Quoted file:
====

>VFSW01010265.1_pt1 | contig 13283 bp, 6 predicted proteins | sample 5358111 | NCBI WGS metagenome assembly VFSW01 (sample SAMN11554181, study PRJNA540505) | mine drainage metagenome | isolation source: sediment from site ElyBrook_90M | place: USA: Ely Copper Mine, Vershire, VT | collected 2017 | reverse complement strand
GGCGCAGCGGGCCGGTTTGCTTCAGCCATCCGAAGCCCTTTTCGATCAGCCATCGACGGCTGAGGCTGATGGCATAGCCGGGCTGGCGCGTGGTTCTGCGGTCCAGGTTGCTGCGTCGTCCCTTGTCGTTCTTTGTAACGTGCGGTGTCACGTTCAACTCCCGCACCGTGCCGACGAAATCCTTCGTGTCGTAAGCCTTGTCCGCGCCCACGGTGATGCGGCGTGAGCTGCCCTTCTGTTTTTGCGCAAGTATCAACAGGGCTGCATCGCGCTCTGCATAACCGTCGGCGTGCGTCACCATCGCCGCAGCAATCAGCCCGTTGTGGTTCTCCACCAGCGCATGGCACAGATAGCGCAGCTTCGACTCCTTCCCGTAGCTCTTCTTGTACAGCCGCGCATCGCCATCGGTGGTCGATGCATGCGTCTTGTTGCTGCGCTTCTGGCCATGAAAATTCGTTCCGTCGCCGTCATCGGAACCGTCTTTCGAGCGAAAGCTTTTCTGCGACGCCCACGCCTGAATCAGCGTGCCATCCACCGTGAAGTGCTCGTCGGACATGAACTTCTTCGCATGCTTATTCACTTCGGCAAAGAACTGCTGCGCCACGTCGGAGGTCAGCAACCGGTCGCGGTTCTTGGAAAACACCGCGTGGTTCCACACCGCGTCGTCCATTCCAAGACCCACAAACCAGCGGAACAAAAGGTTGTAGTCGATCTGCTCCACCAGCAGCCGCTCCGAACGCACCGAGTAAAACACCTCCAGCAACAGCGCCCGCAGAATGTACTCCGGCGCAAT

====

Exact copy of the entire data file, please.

>VFSW01010265.1_pt1 | contig 13283 bp, 6 predicted proteins | sample 5358111 | NCBI WGS metagenome assembly VFSW01 (sample SAMN11554181, study PRJNA540505) | mine drainage metagenome | isolation source: sediment from site ElyBrook_90M | place: USA: Ely Copper Mine, Vershire, VT | collected 2017 | reverse complement strand
GGCGCAGCGGGCCGGTTTGCTTCAGCCATCCGAAGCCCTTTTCGATCAGCCATCGACGGCTGAGGCTGATGGCATAGCCGGGCTGGCGCGTGGTTCTGCGGTCCAGGTTGCTGCGTCGTCCCTTGTCGTTCTTTGTAACGTGCGGTGTCACGTTCAACTCCCGCACCGTGCCGACGAAATCCTTCGTGTCGTAAGCCTTGTCCGCGCCCACGGTGATGCGGCGTGAGCTGCCCTTCTGTTTTTGCGCAAGTATCAACAGGGCTGCATCGCGCTCTGCATAACCGTCGGCGTGCGTCACCATCGCCGCAGCAATCAGCCCGTTGTGGTTCTCCACCAGCGCATGGCACAGATAGCGCAGCTTCGACTCCTTCCCGTAGCTCTTCTTGTACAGCCGCGCATCGCCATCGGTGGTCGATGCATGCGTCTTGTTGCTGCGCTTCTGGCCATGAAAATTCGTTCCGTCGCCGTCATCGGAACCGTCTTTCGAGCGAAAGCTTTTCTGCGACGCCCACGCCTGAATCAGCGTGCCATCCACCGTGAAGTGCTCGTCGGACATGAACTTCTTCGCATGCTTATTCACTTCGGCAAAGAACTGCTGCGCCACGTCGGAGGTCAGCAACCGGTCGCGGTTCTTGGAAAACACCGCGTGGTTCCACACCGCGTCGTCCATTCCAAGACCCACAAACCAGCGGAACAAAAGGTTGTAGTCGATCTGCTCCACCAGCAGCCGCTCCGAACGCACCGAGTAAAACACCTCCAGCAACAGCGCCCGCAGAATGTACTCCGGCGCAAT